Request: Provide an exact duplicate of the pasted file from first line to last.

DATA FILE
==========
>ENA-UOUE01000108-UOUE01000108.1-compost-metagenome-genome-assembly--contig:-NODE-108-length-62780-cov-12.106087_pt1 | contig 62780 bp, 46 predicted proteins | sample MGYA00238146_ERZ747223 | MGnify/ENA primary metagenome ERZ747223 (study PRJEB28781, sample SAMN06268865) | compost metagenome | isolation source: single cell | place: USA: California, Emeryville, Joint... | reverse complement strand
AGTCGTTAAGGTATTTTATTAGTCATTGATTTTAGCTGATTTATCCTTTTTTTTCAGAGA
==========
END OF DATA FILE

>ENA-UOUE01000108-UOUE01000108.1-compost-metagenome-genome-assembly--contig:-NODE-108-length-62780-cov-12.106087_pt1 | contig 62780 bp, 46 predicted proteins | sample MGYA00238146_ERZ747223 | MGnify/ENA primary metagenome ERZ747223 (study PRJEB28781, sample SAMN06268865) | compost metagenome | isolation source: single cell | place: USA: California, Emeryville, Joint... | reverse complement strand
AGTCGTTAAGGTATTTTATTAGTCATTGATTTTAGCTGATTTATCCTTTTTTTTCAGAGA